Theft loss deduction
With the increased occurrence of individuals falling victim to embezzlement schemes, the Franchise Tax Board (FTB) offers this reminder on how to properly deduct these losses on their income tax returns.
A taxpayer's ability to take a theft loss deduction is governed by Internal Revenue Code (IRC) Section 165 (a) and (e). California Revenue and Taxation Code (CR&TC) Section 17201 conforms to IRC Section 165.
IRC Section 165(a) allows a taxpayer to deduct any loss sustained during the taxable year that is not compensated for by insurance or otherwise. A loss is treated as sustained during the taxable year in which the taxpayer discovers the loss. However, if a taxpayer files a claim for reimbursement, then the amount and timing of the deduction require further analysis on a case-by-case basis. When a taxpayer has a claim for reimbursement, they must also determine if there is a reasonable prospect of recovery for that claim. Taxpayers cannot deduct any amount for losses where a reasonable prospect of recovery exits. They must wait until it can be established with reasonable certainty whether such reimbursement will be received. More examples of these scenarios can be found in the Treasury Regulations under Section 1.165-1.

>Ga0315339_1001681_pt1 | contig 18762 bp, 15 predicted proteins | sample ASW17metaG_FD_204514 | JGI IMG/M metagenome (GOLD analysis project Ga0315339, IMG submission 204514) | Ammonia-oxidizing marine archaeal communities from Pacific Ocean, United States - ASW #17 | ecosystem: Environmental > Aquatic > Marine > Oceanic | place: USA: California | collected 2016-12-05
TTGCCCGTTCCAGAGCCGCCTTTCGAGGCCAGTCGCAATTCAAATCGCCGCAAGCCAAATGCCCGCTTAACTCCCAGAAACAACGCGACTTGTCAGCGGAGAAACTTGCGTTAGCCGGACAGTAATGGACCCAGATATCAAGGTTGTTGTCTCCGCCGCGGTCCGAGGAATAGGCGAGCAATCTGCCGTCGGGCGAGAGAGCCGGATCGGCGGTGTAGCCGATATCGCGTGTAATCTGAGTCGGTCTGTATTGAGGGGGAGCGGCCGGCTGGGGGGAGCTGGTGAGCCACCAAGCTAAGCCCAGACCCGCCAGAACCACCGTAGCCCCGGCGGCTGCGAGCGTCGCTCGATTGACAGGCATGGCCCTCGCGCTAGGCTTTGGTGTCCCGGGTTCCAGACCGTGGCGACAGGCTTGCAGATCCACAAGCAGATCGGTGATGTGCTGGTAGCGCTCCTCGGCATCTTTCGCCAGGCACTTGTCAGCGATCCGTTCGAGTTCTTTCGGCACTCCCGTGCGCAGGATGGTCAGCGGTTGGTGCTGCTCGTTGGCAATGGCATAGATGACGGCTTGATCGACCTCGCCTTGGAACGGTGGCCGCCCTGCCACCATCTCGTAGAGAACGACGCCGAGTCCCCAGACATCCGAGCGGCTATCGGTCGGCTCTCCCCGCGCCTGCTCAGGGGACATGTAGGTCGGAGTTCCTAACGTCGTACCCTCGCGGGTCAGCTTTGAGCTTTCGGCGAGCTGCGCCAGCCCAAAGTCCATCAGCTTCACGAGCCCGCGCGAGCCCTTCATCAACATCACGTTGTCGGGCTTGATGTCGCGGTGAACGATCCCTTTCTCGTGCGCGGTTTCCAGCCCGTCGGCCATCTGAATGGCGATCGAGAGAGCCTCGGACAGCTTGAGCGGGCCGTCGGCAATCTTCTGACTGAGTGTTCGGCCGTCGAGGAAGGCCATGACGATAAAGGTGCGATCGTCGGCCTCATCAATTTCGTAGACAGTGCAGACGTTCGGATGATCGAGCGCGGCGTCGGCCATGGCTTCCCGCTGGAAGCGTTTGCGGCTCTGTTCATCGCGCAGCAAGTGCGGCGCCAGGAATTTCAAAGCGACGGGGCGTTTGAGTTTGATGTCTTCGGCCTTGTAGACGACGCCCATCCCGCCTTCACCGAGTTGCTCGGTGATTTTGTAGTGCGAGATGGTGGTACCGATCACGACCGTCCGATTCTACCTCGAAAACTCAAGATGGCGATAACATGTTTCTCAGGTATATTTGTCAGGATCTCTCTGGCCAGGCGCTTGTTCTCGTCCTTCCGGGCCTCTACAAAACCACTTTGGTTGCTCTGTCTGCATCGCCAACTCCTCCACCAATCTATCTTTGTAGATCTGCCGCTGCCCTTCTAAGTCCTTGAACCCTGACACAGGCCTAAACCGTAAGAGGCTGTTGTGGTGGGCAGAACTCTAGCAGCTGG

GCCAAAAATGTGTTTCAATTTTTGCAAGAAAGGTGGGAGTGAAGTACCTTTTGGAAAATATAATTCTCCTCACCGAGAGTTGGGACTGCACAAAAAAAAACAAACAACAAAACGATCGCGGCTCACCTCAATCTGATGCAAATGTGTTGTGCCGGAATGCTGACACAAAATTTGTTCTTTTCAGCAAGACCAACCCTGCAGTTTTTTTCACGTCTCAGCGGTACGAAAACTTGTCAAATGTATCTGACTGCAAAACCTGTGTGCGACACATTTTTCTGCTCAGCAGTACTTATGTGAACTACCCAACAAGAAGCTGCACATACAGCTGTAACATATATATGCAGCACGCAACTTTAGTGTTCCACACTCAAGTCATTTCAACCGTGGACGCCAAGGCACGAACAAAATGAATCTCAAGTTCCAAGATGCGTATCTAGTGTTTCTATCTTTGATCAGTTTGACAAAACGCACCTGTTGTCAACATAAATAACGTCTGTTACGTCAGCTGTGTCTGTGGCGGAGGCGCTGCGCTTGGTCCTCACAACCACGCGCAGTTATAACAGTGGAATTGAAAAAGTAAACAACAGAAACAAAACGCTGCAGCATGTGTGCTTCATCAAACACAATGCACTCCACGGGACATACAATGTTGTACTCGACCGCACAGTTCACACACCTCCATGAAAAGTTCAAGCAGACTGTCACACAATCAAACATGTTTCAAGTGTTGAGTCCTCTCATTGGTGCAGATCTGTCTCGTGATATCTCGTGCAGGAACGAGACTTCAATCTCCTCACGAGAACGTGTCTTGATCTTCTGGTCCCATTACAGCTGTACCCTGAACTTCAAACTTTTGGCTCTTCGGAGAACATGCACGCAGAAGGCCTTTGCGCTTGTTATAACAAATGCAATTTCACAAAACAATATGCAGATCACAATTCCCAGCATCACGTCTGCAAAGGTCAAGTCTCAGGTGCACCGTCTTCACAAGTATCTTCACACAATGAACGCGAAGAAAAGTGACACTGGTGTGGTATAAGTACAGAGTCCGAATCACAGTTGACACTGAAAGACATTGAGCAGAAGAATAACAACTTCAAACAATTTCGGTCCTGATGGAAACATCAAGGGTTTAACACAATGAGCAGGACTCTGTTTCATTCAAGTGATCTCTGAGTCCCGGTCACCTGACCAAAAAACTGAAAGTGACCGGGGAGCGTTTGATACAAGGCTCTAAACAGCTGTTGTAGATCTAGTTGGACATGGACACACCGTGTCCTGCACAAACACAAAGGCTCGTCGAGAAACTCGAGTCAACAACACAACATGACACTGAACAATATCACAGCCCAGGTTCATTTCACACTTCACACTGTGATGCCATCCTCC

FTB is seeing an increase in tax returns where taxpayers are deducting theft losses even though there is a reasonable prospect of recovering at least some of their losses at the end of the taxable year. If there exists, in the year the loss was discovered, a claim for reimbursement with a reasonable prospect of recovering the loss, then FTB will treat the loss, for purpose of Regulation 1.165-1(d)(3) and 1.165-8(a)(2), as not sustained. We will treat the loss as sustained only in the taxable year in which it becomes reasonably certain which amounts will not be recovered.